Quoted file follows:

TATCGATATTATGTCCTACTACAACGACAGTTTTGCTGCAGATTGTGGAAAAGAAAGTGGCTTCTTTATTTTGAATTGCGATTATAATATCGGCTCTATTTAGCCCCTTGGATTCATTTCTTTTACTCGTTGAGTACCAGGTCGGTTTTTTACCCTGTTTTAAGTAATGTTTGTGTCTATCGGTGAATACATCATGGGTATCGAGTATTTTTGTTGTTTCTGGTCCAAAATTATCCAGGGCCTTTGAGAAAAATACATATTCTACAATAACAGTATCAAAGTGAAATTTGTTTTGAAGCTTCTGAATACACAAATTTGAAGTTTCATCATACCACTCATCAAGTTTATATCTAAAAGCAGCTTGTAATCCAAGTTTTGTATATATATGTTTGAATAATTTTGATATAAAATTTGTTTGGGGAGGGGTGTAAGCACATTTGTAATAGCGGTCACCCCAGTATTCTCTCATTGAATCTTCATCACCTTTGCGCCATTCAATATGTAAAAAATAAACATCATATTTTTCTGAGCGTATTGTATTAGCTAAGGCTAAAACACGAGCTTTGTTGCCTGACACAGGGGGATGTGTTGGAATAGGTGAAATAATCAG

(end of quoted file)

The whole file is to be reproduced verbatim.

TATCGATATTATGTCCTACTACAACGACAGTTTTGCTGCAGATTGTGGAAAAGAAAGTGGCTTCTTTATTTTGAATTGCGATTATAATATCGGCTCTATTTAGCCCCTTGGATTCATTTCTTTTACTCGTTGAGTACCAGGTCGGTTTTTTACCCTGTTTTAAGTAATGTTTGTGTCTATCGGTGAATACATCATGGGTATCGAGTATTTTTGTTGTTTCTGGTCCAAAATTATCCAGGGCCTTTGAGAAAAATACATATTCTACAATAACAGTATCAAAGTGAAATTTGTTTTGAAGCTTCTGAATACACAAATTTGAAGTTTCATCATACCACTCATCAAGTTTATATCTAAAAGCAGCTTGTAATCCAAGTTTTGTATATATATGTTTGAATAATTTTGATATAAAATTTGTTTGGGGAGGGGTGTAAGCACATTTGTAATAGCGGTCACCCCAGTATTCTCTCATTGAATCTTCATCACCTTTGCGCCATTCAATATGTAAAAAATAAACATCATATTTTTCTGAGCGTATTGTATTAGCTAAGGCTAAAACACGAGCTTTGTTGCCTGACACAGGGGGATGTGTTGGAATAGGTGAAATAATCAG